What is It?
The V3 is the third generation high-end camera in the Nikon 1 lineup. As with the V2, it is quite different than the camera that preceded it, which seems to indicate that Nikon is still scrambling to figure out what sticks and will resonate with consumers. Here’s where they’ve been:
- V1 — 10mp sensor, robust soap bar body with few controls, built-in EVF
- V2 — 14mp sensor, less robust mini-DSLR body with hand grip and more controls, built-in EVF
- V3 — 18mp sensor, soap bar body with more controls, optional grip and optional EVF
What is it that V users probably really want? 16mp+ BSI sensor, robust mini-DSLR body with hand grip and full controls, built-in EVF. As you can see from the list above, we haven’t gotten all of that in one camera, though the V2 probably came the closest.
Why Nikon is scrambling with design I don’t know. Well, I do know: sales volume. Nikon seems reluctant to bring the Nikon 1 prices down and they seem reluctant to let a Nikon 1 directly compete fully with a DX DSLR. Wrong, wrong, and wrong. Given the sensor size difference alone, DX DSLRs aren’t going to go away: they have advantages over the Nikon 1 that are exploitable in marketing. Only Nikon has proven most of the time to be woefully inept at marketing.
Here we are (again) with a US$1200 camera that isn’t exactly what the likely buyer really wants. A V3 kit (camera, kit lens, grip, and EVF) costs more than a D7100 body, and about the same as you’d pay if you could get the equivalent DX kit lens with the D7100 (18-55mm). So in essence you get a mirrorless camera (V3) that’s less capable in many ways to an equivalently priced DX DSLR (D7100). This makes the primary advantage of the V3—smaller size and weight—have to pick up all the slack to justify the purchase. In the US at introduction, Nikon provided a free FT1 F-mount adapter with the V3 kit, which alters the price equation a bit, but still, we’re talking about an expensive small camera.
Not that the V3 doesn’t have some positive attributes. This is a camera that shoots at 20 fps with full phase detect autofocus, for example, and can shoot silently up to 60 fps (with first shot exposure and focus used for all shots). That 171-point phase-detect-on-sensor autofocus system has proven to be the most distinctive trait of all the Nikon 1 cameras, giving them DSLR-like focus performance.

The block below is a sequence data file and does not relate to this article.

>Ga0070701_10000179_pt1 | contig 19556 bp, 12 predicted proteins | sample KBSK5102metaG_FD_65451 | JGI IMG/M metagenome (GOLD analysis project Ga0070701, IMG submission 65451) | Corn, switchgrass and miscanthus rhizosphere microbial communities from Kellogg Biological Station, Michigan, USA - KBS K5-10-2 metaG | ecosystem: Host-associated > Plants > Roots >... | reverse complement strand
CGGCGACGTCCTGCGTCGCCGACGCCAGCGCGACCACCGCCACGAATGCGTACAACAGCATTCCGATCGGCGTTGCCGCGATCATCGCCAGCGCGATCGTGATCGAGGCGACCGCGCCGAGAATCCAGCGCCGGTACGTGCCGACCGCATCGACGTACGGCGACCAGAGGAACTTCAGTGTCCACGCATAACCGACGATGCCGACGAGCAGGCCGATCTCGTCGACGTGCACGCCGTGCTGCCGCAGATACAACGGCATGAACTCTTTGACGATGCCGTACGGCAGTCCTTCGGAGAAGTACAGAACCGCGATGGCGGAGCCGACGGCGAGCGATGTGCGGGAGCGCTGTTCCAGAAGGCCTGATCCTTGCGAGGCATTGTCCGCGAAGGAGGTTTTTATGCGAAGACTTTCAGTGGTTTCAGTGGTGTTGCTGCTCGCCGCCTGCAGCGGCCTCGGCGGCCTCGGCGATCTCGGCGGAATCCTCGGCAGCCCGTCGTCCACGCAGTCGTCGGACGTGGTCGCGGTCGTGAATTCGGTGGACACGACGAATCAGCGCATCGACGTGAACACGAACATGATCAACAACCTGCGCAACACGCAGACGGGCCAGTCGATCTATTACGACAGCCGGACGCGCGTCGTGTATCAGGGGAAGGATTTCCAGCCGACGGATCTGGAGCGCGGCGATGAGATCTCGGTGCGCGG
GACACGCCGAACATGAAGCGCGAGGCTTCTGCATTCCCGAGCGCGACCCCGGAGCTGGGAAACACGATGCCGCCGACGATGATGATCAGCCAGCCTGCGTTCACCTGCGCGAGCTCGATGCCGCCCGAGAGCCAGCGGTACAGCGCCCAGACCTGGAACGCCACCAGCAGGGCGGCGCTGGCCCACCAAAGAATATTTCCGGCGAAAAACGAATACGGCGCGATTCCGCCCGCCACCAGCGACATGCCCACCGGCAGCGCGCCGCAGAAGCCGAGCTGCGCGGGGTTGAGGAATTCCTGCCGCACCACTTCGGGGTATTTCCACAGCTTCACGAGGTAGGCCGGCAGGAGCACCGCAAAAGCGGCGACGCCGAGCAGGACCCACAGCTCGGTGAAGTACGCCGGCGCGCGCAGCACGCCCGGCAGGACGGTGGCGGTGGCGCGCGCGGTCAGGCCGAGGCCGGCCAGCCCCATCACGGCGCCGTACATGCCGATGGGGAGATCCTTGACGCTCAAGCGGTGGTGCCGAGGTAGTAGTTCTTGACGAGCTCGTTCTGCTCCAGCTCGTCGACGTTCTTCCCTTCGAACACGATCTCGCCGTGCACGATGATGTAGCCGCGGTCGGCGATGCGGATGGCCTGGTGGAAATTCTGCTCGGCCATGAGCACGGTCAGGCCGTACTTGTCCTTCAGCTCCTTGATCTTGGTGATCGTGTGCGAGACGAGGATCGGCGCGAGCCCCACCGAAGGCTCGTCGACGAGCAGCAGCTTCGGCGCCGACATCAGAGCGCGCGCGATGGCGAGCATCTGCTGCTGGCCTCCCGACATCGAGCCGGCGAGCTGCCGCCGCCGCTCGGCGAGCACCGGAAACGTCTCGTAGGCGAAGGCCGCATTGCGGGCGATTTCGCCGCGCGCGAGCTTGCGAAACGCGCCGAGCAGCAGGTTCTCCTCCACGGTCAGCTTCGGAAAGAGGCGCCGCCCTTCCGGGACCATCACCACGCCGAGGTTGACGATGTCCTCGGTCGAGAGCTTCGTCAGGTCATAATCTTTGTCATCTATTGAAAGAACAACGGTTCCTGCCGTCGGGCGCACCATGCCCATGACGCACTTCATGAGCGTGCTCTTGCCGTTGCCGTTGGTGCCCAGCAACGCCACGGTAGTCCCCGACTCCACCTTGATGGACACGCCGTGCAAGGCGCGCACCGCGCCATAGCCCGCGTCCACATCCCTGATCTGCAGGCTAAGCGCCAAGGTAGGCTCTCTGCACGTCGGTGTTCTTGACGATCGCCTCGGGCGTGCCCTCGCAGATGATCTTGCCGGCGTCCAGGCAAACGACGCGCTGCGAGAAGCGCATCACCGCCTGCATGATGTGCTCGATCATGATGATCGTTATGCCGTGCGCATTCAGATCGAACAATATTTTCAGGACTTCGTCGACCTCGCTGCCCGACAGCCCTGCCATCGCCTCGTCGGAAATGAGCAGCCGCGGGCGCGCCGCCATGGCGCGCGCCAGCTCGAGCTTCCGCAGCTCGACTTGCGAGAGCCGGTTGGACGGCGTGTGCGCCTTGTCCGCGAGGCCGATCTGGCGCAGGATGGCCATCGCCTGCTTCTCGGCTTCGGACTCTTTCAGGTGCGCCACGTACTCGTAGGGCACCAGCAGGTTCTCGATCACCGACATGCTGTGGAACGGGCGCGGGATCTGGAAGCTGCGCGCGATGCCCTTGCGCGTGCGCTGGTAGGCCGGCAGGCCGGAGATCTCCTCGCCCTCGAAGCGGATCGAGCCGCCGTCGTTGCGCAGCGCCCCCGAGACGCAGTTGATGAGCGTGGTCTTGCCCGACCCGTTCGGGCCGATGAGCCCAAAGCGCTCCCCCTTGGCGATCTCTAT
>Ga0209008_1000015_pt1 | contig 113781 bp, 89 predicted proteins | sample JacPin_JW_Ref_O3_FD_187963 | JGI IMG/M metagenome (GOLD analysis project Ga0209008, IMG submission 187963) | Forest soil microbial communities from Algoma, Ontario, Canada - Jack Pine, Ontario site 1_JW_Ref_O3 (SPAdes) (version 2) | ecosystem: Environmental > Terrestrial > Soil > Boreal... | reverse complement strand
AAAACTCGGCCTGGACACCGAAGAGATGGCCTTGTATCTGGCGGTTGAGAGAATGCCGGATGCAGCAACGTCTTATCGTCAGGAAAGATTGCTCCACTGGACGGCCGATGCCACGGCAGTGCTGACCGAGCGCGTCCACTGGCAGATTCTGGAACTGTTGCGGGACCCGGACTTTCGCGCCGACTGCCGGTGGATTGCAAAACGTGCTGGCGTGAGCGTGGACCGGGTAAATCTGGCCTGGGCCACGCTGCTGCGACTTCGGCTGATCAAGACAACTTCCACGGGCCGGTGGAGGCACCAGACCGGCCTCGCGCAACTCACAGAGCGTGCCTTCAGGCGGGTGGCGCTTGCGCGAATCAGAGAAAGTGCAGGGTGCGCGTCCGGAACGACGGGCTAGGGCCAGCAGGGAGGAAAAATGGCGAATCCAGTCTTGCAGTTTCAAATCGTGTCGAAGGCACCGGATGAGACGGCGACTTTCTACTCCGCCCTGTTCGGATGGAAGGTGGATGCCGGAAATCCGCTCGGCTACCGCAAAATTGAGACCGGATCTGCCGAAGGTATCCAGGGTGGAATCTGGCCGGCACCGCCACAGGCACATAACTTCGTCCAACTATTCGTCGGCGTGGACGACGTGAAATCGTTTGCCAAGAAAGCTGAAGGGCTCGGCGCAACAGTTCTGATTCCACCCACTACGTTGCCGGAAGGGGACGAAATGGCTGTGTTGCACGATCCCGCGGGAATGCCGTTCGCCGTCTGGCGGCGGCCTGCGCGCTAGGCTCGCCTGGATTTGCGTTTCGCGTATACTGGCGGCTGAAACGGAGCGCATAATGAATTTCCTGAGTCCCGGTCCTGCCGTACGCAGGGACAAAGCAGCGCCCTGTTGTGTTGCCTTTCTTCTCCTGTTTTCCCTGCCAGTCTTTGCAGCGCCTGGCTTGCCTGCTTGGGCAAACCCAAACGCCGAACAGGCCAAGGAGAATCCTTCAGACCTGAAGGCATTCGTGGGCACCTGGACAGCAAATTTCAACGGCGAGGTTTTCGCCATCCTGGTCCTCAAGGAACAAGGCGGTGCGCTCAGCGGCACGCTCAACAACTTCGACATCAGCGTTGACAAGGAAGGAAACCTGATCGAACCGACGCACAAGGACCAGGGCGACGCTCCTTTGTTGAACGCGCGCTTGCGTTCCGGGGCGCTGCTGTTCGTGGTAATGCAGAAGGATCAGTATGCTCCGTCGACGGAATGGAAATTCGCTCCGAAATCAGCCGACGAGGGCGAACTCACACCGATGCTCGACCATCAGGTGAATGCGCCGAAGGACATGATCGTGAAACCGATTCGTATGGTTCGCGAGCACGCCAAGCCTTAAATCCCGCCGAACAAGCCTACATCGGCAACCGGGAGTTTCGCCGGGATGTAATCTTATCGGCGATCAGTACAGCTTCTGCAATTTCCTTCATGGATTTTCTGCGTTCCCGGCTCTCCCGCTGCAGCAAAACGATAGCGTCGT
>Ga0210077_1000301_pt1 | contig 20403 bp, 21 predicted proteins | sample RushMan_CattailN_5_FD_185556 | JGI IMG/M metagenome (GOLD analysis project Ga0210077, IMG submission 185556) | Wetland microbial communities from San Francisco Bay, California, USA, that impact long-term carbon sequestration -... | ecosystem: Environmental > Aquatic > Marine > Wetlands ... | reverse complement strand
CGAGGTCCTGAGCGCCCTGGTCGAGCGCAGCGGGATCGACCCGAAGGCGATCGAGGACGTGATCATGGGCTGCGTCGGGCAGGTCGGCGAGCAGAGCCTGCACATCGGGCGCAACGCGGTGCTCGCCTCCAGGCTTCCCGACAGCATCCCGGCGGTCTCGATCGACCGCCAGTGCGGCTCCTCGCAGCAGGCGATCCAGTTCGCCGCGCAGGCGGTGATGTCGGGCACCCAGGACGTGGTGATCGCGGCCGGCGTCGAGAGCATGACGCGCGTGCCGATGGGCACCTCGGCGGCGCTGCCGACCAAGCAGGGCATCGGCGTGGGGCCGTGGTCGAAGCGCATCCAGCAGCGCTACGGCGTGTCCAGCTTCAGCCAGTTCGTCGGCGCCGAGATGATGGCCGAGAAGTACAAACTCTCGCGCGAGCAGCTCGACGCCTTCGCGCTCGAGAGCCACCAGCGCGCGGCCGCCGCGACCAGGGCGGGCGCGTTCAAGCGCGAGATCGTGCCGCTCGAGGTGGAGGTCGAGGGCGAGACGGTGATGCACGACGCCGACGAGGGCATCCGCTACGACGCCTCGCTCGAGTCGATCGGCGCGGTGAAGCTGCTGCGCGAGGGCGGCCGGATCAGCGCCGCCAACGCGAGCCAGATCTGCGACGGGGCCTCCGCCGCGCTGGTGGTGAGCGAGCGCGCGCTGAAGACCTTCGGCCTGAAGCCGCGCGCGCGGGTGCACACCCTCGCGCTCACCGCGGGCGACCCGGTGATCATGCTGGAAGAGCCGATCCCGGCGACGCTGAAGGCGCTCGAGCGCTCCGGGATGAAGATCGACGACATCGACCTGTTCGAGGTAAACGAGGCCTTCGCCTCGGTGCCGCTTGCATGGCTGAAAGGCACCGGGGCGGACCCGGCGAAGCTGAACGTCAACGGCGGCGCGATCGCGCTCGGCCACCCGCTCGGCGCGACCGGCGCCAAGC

Likewise, all of the Nikon 1 cameras are pretty good video cameras, with the V3 having 1080P/60 capabilities in addition to all the regular video settings and some Nikon 1 unique bits, such as Motion Snapshot. While not perfect video cameras, the Nikon 1 models, including the V3, are all very capable as far as small consumer-oriented still cameras go, especially considering the focus system.
In terms of the camera basics, the V3 shoots at ISO 160 to 12,800 and can shoot Compressed 12-bit NEF files. These files are generated by a Nikon/Aptina 18mp 1” sensor that has very good properties for small sensors, though a tad behind the Sony 20mp 1” sensor used in a few competitive products. That’s mostly due to the fact that the Sony sensor uses BSI technology to increase the fill factor and the Nikon sensor doesn't. I’ll have more to say about this in the performance section later in this review.
Auto ISO is extremely limited, with only three maximum ISO values available to select and no choice of minimum shutter speed.
The rear LCD on the V3 is a 3” 1.04m dot tilting touchscreen. Both those last two bits are new. The tilt angles don’t extend all the way to selfie position, but being able to tilt the rear LCD up and down makes the camera more usable for certain situations, such as trying to get a shot over a crowd or setting up macro shots at ground level. The touchscreen, however, is the big step forward, in my opinion. Coupled with the additional controls on the camera, it’s just far faster to get camera settings where you want them on the V3 than on previous Nikon 1 models. Nikon’s use of the touch aspects is not as extensive as some of the competitive products, but that also means they haven’t littered the screen with extra nonsense that you rarely use. For the most part, the touchscreen functions are exactly what you expect them to be: quick settings, menu navigation, touch focus/shutter. For once Nikon didn’t overthink something and got the user interaction about right.